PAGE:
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Role of insulin receptor substrate-2 serine phosphorylation in the regulation of liver metabolism

K.F. Howlett,1 C. Swinton,2 B.J. van Denderen,3 K. Sakamoto4 and S.L. McGee,2 1Center for Physical Activity and Nutrition, School of Exercise and Nutrition, Deakin University, VIC 3217, Australia, 2Metabolic Research Unit, School of Medicine, Deakin University, VIC 3217, Australia, 3Department of Medicine, St. Vincent's Institute of Medical Research, University of Melbourne, VIC 3065, Australia and 4Nestlé Institute of Health Sciences, Lausanne 1015, Switzerland.

Introduction: Insulin mediates diverse metabolic responses in the liver, including both glucose production and storage, through the canonical insulin signalling pathway. Insulin receptor substrate (IRS) proteins are key mediators of the insulin signalling pathway, where they act as docking proteins between cell surface receptors and a complex network of intracellular signalling molecules. Whole body (Kubota et al., 2000; Previs et al., 2000; Withers et al., 1998) and liver specific (Valverde et al., 2003) knockout animal models implicate IRS-2 as the principle mediator of glucose homeostasis in the liver, and demonstrate that impaired IRS-2 signalling contributes to the development of hepatic insulin resistance. Phosphorylation of IRS proteins on serine sites is a key control process under both physiological and pathological conditions (Copps & White, 2013). However, very few sites on IRS-2 have been identified and examined in detail as to their effects on insulin mediated signalling pathways and subsequent cellular processes.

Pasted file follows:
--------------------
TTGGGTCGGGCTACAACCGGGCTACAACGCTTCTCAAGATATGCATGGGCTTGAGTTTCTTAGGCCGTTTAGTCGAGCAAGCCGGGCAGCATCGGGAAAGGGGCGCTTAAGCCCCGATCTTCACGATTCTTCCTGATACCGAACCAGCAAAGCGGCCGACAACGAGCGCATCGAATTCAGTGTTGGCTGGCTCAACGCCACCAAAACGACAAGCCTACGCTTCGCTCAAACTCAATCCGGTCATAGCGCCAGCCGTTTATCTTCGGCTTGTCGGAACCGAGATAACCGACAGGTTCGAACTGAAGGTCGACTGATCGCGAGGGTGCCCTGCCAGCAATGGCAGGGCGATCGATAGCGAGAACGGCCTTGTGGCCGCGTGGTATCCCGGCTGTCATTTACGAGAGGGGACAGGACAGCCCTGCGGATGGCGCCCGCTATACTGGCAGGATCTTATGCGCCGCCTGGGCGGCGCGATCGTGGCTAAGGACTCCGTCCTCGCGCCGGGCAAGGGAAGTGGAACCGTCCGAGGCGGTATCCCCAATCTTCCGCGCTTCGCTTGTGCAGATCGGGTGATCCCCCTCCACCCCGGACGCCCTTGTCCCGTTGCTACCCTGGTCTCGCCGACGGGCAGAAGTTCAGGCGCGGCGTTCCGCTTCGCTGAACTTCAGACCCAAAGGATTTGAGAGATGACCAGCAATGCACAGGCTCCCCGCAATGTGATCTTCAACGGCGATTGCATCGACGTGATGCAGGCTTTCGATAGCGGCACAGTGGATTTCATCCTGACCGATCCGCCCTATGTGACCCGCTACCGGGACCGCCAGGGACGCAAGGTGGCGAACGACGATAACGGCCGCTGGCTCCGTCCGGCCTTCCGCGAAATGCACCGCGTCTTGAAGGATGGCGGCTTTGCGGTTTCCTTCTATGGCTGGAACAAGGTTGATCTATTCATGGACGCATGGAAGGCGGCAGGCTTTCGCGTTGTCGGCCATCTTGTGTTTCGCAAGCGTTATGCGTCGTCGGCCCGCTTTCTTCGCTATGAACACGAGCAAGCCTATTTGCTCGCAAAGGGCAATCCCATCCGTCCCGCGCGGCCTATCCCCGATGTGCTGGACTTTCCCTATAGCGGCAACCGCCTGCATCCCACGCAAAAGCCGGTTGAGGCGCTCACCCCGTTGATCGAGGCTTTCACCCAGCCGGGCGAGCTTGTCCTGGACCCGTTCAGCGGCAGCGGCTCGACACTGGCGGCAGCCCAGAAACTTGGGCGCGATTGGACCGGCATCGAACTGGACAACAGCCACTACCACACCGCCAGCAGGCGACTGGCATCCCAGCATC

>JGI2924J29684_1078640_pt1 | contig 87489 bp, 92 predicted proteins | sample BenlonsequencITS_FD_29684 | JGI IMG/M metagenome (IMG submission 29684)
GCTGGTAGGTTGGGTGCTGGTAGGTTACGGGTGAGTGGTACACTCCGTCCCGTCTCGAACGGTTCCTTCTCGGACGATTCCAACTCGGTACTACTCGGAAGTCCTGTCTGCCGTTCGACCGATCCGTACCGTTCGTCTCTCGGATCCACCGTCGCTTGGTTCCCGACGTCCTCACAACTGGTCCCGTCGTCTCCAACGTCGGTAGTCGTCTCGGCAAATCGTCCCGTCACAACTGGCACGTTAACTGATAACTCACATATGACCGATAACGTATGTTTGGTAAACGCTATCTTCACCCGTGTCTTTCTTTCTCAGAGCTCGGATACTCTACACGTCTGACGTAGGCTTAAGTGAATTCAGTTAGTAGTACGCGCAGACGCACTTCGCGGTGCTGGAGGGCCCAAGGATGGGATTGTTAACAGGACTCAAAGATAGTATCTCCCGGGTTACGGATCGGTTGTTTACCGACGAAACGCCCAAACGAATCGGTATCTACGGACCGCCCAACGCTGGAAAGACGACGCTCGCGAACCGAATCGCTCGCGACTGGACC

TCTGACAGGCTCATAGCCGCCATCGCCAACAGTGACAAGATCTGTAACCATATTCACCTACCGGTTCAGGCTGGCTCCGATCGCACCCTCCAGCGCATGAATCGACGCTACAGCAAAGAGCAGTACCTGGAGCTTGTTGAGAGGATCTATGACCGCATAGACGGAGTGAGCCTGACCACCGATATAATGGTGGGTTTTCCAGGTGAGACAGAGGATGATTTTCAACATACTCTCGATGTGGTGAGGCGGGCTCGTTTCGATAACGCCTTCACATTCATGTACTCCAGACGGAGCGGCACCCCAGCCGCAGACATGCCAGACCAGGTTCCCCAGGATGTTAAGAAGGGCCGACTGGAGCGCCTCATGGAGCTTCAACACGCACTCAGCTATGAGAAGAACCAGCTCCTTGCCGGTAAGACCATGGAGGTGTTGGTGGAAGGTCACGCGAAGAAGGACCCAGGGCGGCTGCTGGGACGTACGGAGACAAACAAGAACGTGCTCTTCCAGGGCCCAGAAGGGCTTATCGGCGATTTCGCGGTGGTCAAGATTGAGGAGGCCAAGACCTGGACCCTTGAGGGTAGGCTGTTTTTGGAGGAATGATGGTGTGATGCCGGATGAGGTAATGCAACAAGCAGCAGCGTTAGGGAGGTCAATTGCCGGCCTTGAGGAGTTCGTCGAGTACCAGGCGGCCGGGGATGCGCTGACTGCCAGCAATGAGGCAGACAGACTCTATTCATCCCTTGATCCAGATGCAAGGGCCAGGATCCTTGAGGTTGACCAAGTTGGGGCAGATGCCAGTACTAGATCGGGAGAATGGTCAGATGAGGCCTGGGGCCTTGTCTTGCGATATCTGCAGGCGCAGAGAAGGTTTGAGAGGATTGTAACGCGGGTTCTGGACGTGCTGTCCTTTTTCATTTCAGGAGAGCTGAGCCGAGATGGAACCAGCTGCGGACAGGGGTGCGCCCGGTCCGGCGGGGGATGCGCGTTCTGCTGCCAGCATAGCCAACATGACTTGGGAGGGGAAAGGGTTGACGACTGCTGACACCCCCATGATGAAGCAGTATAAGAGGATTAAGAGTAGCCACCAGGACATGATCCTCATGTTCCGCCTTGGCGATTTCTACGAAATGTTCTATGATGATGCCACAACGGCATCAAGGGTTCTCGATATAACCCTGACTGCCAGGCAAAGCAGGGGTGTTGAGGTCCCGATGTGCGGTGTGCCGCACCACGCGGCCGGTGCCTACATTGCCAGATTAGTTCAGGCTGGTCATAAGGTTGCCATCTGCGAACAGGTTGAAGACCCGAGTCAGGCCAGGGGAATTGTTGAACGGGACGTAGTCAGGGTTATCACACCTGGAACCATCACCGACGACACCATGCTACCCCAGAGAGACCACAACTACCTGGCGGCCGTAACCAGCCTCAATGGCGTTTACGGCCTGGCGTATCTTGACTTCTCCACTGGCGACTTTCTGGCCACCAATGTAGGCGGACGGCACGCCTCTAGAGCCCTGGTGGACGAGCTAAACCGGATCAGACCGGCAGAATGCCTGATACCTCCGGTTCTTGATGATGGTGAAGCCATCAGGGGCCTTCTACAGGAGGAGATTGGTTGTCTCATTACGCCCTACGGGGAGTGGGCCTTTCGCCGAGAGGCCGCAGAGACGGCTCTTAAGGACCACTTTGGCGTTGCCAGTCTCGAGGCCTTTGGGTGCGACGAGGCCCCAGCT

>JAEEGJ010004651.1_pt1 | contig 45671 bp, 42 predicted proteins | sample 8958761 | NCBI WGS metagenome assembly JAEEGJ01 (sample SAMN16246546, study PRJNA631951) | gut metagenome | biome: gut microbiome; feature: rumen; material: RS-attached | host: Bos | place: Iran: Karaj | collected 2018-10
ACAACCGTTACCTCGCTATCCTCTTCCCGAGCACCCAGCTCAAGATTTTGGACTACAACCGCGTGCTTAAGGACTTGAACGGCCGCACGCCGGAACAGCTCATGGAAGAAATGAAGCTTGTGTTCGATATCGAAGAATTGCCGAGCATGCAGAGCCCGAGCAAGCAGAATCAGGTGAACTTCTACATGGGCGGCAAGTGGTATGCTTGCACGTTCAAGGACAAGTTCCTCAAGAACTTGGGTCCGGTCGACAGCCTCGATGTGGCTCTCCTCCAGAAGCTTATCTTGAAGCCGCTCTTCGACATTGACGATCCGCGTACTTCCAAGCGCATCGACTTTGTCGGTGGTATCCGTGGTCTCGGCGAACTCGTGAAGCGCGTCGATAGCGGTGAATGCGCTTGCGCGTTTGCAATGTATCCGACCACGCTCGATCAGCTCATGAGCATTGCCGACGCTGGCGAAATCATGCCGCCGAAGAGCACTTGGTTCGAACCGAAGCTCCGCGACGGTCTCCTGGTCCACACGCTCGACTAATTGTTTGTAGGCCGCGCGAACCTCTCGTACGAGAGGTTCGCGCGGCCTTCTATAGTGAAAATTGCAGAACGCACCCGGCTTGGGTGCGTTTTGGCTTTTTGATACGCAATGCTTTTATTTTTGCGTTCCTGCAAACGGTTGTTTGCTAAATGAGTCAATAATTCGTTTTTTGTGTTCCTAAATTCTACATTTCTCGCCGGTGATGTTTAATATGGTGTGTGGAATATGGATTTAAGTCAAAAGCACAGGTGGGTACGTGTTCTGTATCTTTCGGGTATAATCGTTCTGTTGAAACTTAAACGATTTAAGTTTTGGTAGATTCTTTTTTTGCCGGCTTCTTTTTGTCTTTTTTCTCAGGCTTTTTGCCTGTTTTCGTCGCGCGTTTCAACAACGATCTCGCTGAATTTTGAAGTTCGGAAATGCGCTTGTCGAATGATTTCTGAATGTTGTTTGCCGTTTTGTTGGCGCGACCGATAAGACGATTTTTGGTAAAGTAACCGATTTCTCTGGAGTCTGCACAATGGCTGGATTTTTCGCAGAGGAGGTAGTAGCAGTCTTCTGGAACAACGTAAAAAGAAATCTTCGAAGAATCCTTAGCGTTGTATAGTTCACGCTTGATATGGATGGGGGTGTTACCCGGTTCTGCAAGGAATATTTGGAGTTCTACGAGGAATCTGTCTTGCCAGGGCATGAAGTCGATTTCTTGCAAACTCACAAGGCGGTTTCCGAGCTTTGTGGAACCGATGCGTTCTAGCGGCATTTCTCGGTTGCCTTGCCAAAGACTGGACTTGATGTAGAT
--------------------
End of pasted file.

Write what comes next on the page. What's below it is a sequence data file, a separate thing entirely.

Methods: IRS-2 serine (Ser, S) phosphorylation sites, S587 and S604, that are located close to or within a unique IRS-2 kinase loop binding domain that interacts with the insulin receptor, were identified from results using high resolution mass spectrometry-based proteomics designed to predict physiological substrates of insulin regulated kinases (Humphrey et al. 2013). To examine the role of these specific IRS-2 serine phosphorylation sites on insulin signalling and glucose metabolism in the liver, S587 and S604 of mouse IRS-2 were substituted to alanine (A) using site-directed mutagenesis. FAO hepatoma cells were transfected with wild type (WT) or S587/604A IRS2 plasmids and insulin-stimulated intracellular signalling, gene expression and measures of glucose metabolism were performed.

Results: The insulin-stimulated phosphorylation of forkhead box class O (FoxO1 pSer256), a transcription factor that coordinates glucose utilisation and storage, was significantly attenuated in mutant S587/604A IRS-2 cells compared to WT controls. However, the expression of the FoxO1-dependent gluconeogenic genes, glucose-6-phosphatase catalytic subunit (G6Pc) and phosphonenolpyruvate carboxykinase (PEPCK), and glucose production were reduced (P<0.05) to a similar extent in both WT and mutant cells in response to insulin. In contrast, the expression of the FoxO1-dependent pyruvate dehydrogenase kinase-2 (PDK2) gene, which regulates pyruvate flux through the pyruvate dehydrogenase complex, was significantly increased in mutant IRS2 cells and was associated with a greater (P<0.05) glycolytic to oxidative flux (ECAR/OCR) ratio in S587/604A IRS-2 cells compared to WT cells in glucose media.

Conclusion: These data suggest that these unique serine phosphorylation sites on the insulin signalling protein, IRS-2, control specific aspects of hepatocyte glucose metabolism that could play an important role in hepatic energy substrate selection.

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